A special type of rye malt with a specific flavor note (McCall would rather not reveal at the moment, since the whiskey is still aging) had been produced for an edition of Woodford’s annually released, limited edition Master’s Collection. The Versailles distillery is unusual that among Kentucky’s large heritage produces, it makes its whiskey in pot stills, which must be cleaned after each run to insure there is no lingering residue.

Samples of the next distillate to be made on the pot stills after the special edition, came back from the quality control tasting panel with strangely low ratings. McCall was very surprised, until she looked at the comments from the panel explaining the scores. The batch contained that special flavor note from the previous, limited edition run. 

“In pot stills, just because of the nature of the still, if didn’t we didn’t have a proper clean out procedure in place for so robust a grain that has so much character and was so far outside the box … it carried over into the batches coming after. We flagged it all in our systems and did all the testing to know exactly where it started and where it stopped. And we marked it. That whiskey is 100 percent Woodford Reserve Distiller’s Select Bourbon. But it just has influence from that robust grain. We’ve isolated it and we will be able to use in a distillery series coming out (Distiller’s Select has since been released).”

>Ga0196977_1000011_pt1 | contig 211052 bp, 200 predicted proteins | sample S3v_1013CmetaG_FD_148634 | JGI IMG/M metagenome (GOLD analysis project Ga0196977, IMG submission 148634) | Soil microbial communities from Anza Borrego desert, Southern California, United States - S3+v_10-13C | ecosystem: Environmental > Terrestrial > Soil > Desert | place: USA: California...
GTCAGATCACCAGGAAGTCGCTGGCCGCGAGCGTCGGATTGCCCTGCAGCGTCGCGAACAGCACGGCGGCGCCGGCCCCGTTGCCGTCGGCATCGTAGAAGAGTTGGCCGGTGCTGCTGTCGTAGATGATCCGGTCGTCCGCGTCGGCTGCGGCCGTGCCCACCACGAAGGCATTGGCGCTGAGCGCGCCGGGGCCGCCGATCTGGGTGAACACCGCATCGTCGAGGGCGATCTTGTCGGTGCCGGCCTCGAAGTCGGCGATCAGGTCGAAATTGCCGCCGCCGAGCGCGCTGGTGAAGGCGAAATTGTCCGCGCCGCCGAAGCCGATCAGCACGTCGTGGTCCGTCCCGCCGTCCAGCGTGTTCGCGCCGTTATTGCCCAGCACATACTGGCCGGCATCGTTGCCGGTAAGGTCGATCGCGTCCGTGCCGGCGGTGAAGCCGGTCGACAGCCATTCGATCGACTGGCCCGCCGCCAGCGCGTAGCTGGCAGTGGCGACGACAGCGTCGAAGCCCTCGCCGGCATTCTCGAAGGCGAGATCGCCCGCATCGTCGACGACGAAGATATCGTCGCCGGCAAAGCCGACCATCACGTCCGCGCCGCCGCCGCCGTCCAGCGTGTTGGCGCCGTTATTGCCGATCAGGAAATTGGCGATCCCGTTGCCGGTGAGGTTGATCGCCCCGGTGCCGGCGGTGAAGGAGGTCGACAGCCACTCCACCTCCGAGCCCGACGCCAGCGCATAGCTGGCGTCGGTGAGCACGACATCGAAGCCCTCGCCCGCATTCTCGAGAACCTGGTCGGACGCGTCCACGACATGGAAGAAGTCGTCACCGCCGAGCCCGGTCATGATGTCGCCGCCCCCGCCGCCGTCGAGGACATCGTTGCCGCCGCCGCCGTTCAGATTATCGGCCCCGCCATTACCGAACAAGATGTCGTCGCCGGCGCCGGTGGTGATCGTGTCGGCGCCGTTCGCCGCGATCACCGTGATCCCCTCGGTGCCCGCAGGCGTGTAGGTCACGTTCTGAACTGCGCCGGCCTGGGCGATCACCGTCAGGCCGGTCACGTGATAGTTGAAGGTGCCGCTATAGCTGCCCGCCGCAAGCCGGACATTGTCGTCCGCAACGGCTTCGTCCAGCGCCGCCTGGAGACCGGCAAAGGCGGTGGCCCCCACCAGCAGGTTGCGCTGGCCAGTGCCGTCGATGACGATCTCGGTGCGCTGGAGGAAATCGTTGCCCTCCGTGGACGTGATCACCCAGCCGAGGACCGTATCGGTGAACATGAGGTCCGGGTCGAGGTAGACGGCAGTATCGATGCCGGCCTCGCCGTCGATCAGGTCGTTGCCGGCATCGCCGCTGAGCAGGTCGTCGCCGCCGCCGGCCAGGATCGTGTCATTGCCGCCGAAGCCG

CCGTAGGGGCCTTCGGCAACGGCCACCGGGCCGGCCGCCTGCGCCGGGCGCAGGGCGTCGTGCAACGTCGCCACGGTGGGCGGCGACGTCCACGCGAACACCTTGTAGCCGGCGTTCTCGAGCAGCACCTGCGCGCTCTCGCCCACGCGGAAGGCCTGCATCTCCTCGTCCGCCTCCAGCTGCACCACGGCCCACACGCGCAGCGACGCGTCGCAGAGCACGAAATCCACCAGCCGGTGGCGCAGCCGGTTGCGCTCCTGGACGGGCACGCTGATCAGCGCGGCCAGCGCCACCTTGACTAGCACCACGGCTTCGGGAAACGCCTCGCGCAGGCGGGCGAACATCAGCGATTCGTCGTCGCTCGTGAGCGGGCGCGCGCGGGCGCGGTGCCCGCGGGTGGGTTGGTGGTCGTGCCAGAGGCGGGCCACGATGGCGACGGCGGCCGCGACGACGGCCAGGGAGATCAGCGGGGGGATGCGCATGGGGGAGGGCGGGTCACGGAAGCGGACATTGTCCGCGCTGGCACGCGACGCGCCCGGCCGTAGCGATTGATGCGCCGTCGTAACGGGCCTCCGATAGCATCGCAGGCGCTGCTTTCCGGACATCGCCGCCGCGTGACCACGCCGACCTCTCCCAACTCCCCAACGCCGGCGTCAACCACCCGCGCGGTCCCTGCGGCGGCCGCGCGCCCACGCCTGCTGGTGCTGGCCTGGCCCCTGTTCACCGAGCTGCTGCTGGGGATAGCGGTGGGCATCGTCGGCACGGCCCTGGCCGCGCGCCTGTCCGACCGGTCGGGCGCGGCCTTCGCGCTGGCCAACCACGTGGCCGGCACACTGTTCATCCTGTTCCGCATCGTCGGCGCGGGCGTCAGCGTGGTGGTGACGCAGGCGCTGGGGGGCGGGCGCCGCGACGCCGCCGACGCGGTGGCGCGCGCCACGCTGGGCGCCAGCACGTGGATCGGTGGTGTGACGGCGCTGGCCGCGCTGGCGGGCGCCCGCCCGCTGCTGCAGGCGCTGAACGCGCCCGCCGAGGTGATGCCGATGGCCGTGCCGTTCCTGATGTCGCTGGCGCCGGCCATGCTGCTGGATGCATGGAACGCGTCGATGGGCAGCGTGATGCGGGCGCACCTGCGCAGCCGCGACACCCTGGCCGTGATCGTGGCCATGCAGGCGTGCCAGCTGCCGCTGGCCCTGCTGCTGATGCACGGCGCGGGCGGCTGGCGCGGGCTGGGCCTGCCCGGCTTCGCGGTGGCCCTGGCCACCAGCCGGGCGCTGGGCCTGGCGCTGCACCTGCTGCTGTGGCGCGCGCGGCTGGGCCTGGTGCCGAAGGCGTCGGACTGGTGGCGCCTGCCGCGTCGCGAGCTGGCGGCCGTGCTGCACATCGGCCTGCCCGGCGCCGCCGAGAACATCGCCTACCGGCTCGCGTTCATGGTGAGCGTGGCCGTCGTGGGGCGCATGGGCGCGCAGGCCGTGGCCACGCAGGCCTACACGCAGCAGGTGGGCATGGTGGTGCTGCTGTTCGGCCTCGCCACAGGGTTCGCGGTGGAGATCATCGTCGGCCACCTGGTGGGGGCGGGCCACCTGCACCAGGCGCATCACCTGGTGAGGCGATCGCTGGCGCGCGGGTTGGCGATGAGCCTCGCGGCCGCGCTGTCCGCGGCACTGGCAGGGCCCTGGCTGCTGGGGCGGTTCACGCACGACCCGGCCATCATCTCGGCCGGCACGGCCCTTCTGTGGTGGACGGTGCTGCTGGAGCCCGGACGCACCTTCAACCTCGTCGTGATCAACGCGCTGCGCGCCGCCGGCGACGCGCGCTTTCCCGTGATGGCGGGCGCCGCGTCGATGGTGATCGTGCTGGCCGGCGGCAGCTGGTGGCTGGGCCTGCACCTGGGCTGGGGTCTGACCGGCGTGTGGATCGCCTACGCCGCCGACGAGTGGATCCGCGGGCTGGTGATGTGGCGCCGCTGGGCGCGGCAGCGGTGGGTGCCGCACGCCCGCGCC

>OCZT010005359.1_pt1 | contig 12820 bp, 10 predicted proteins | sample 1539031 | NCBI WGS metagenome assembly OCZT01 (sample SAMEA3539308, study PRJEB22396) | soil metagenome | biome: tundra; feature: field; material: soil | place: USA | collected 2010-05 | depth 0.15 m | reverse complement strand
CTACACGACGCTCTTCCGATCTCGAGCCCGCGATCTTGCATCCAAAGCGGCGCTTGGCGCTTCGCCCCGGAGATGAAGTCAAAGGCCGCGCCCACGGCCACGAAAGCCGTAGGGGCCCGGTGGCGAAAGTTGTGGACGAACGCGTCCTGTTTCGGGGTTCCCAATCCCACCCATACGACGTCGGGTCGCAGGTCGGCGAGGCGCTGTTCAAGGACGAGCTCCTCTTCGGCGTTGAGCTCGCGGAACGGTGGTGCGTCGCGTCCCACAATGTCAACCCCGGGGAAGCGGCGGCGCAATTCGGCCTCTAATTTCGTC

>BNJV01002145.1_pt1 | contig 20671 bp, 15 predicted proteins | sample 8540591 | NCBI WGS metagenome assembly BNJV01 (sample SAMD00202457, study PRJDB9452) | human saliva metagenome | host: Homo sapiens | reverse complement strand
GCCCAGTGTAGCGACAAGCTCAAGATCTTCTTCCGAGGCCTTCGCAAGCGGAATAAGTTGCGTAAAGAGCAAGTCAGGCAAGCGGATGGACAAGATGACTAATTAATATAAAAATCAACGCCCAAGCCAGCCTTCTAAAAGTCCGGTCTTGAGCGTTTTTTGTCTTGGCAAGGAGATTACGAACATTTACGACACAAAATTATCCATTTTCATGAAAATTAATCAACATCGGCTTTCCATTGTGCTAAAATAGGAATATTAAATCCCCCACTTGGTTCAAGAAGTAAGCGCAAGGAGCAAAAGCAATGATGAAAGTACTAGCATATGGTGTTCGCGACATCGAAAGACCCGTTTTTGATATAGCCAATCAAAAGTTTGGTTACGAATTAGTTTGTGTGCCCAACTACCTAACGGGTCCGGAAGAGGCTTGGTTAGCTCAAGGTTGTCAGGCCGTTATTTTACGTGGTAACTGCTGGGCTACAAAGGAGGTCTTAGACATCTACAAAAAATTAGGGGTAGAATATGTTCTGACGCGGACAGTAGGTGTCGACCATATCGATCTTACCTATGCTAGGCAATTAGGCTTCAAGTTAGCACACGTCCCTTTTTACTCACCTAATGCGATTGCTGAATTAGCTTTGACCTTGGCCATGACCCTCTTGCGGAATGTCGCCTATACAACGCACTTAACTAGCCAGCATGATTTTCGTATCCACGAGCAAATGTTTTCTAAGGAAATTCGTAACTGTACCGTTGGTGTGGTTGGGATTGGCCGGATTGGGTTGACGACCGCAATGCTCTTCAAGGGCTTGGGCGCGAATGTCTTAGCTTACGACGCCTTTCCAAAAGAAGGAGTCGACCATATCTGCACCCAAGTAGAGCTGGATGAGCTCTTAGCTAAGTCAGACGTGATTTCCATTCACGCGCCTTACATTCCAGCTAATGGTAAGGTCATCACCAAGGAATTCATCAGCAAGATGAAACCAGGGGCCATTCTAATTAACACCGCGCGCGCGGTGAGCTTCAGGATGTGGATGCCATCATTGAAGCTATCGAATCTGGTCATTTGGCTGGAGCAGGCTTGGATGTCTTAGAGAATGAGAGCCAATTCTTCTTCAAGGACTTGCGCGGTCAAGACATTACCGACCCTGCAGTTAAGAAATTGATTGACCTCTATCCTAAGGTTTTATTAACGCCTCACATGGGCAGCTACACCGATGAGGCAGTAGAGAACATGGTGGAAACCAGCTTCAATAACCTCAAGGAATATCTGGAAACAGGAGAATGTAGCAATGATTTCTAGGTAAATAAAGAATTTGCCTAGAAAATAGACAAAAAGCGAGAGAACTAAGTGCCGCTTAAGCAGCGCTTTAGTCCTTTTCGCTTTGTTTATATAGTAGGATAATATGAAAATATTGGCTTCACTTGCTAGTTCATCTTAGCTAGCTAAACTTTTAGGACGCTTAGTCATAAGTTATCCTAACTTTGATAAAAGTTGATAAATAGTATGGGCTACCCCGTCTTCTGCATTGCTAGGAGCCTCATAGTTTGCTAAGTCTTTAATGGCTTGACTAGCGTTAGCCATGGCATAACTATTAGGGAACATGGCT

That instance also illustrated the importance of the ultimate arbiter of a distillery’s quality control, the tasting panel.

Even with labs filled with millions of dollars of precise scientific instruments, the human noses and palates of the tasting panels are the most sensitive “equipment” for the distillery. “They are 80 to 90 per cent in importance,” said McCall, whose academic background is in psychology. “I was trained on setting up controlled experiments using human and in statistical analysis,” she explained. That is also the case for the current tasting panel directors. 

Brown-Forman has a special tasting room within the main chemistry lab. One wall is lined with carrels each outfitted with running water and a computer for filling out the sensory surveys curated by Brown-Forman’s food scientist, Norma Prado.

A core panel of about 15 people will compare the sample to “gold standard” samples of the flavor profile of each product in order to prevent “flavor drift.” A sample might be very good, but if it doesn’t match the standard, it can be mingled in a very large batch and still become Old Forster or Woodford Reserve.

For McCall, “That happens to be the beauty of batching.”